ORLANDO, Fla. (AFNS) — Chief Master Sgt. of the Air Force James A. Cody outlined his top priorities for the enlisted force during the Air Force Association’s annual Air Warfare Symposium and Technology Exposition in Orlando, Florida, Feb. 12.
Cody talked to those in attendance and focused on key areas such as enlisted development, resiliency for Airmen and their families, and advancing the force.
He talked about the anticipation over the new enlisted evaluation and promotion systems, and explained that it won’t change who gets promoted, rather the order in which they’re promoted.
“We’re getting after a lot of things our Airmen have been asking for and that creates some uncertainty,” Cody said. “Because they knew where they fell before – where everybody else fell. Now, people are going to kind of fall in a little different order.”
Cody also spoke to his vision of the developmental pyramid, which Airmen should see as a model for career progression. The different layers and sides of the pyramid represent different stages or opportunities in an Airman’s career, and serve as stepping stones to progress higher.
That progression doesn’t come without resiliency, something Cody said is the “critical link” for Airmen and their families.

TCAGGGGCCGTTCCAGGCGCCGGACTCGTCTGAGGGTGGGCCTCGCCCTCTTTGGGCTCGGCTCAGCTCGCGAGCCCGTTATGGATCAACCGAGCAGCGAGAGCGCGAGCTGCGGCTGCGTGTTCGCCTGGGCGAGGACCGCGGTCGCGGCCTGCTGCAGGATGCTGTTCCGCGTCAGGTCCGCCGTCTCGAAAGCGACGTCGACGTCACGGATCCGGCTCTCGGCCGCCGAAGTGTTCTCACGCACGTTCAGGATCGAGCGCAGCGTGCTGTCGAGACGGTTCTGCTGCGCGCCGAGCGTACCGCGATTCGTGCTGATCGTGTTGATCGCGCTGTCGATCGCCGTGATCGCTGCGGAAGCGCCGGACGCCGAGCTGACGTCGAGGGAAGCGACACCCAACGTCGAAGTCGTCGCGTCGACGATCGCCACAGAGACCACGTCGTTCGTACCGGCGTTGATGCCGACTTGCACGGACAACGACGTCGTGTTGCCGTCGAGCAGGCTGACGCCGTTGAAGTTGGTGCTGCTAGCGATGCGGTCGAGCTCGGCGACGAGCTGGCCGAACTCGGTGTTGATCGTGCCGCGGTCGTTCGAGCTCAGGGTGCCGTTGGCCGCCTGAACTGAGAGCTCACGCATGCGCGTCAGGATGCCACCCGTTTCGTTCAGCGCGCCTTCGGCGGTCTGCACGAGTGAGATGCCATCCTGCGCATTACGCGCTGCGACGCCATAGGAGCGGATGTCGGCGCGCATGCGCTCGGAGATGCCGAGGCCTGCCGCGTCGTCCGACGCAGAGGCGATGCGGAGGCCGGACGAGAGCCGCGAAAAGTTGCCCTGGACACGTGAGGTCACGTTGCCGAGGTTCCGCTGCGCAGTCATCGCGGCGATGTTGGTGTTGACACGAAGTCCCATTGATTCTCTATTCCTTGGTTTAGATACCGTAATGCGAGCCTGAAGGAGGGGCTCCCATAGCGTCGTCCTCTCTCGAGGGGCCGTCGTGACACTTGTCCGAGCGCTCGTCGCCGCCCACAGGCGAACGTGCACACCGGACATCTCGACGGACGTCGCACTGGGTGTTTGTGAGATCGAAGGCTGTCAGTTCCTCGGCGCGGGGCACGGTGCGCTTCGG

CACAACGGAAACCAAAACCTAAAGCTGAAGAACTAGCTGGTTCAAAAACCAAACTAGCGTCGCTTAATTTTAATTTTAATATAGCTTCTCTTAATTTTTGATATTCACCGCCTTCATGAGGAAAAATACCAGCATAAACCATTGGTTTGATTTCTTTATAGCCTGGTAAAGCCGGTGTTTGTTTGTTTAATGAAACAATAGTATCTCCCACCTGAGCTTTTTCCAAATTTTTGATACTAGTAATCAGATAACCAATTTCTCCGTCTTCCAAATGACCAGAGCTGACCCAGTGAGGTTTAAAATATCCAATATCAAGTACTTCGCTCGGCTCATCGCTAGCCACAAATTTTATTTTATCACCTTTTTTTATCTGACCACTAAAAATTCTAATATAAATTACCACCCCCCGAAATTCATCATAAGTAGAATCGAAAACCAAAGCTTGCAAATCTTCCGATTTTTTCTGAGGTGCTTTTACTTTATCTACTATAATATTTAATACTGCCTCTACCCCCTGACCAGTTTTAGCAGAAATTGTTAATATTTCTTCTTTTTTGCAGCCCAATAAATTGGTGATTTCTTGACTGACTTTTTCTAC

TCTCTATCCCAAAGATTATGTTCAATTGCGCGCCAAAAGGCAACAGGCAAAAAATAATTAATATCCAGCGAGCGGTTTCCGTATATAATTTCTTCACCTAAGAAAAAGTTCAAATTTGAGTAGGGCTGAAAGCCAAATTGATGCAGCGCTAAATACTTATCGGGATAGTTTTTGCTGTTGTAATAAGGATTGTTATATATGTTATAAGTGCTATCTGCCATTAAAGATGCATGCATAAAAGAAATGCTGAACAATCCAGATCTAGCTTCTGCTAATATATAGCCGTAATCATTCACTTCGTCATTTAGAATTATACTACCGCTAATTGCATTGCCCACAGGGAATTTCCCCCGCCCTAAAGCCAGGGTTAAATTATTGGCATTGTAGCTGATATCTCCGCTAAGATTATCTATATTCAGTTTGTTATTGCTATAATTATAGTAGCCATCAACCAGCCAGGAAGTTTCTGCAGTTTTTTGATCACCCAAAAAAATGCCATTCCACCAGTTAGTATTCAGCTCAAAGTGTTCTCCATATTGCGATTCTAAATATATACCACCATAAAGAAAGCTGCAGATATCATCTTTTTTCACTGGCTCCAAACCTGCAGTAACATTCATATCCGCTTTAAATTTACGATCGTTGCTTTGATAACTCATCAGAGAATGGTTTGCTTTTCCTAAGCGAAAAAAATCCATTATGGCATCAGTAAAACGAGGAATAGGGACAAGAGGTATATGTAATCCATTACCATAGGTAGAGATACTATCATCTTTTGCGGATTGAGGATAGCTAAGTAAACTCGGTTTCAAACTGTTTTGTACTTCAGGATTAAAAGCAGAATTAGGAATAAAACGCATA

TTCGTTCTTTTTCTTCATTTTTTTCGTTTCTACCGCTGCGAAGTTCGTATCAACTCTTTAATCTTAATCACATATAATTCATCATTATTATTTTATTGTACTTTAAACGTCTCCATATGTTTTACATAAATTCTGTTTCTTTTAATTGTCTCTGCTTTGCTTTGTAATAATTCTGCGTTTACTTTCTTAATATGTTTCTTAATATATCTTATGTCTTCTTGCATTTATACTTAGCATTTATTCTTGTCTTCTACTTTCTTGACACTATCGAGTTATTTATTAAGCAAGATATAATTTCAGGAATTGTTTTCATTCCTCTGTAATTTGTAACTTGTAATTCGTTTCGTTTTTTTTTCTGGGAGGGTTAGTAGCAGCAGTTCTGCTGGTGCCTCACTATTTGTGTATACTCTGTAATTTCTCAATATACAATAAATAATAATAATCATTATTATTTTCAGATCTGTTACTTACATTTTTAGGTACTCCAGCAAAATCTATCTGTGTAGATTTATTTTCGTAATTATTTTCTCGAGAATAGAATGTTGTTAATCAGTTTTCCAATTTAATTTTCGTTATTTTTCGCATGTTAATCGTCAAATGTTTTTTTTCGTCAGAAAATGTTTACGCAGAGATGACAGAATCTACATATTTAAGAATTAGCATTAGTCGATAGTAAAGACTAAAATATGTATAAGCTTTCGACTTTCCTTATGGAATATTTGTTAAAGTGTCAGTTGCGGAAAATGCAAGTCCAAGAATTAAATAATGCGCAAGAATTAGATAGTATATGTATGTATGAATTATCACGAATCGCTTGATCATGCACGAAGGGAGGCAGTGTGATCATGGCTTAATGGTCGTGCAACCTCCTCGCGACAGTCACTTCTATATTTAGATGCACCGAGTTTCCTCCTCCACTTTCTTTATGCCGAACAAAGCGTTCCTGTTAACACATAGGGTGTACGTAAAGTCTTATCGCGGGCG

“You just can’t care enough – resiliency is not a program, (it’s) a core strength,” Cody said.
One of the ways the Air Force is instilling good resiliency practices is by starting from square one.
“We’re doing a lot as we move forward to kind of build that resiliency from the ground up,” Cody said. “So what better place for us to look at this (than basic military training).”
Cody said the first group of Airmen that will go through the Capstone Week just recently arrived at basic military training (BMT). After seven and a half weeks of intense and rapid training, and being transformed from trainees to Airmen, they will attend a final week where they can decompress and consider what it means to be an Airman.
The week is set aside to focus on building character skills, “that are going to be essential,” for those Airmen to succeed, Cody said.
Cody said it’s a time “to understand what they’re a part of, to really internalize those core values (and) to help them understand that character is important.”
Being resilient will allow Airmen to not only bounce back but to also be innovative and move the force forward.
Cody said we “have always been an Air Force of innovative Airmen.” He said today’s Airmen are more innovative than ever, mainly because the Airmen joining today are smarter than ever.
He said the key to continue being an innovative Air Force is for leadership to ensure they’re not stifling those Airmen with good ideas. Rather they need to take the time, listen and be supportive, because that’s the only way we’re going to continue to move forward.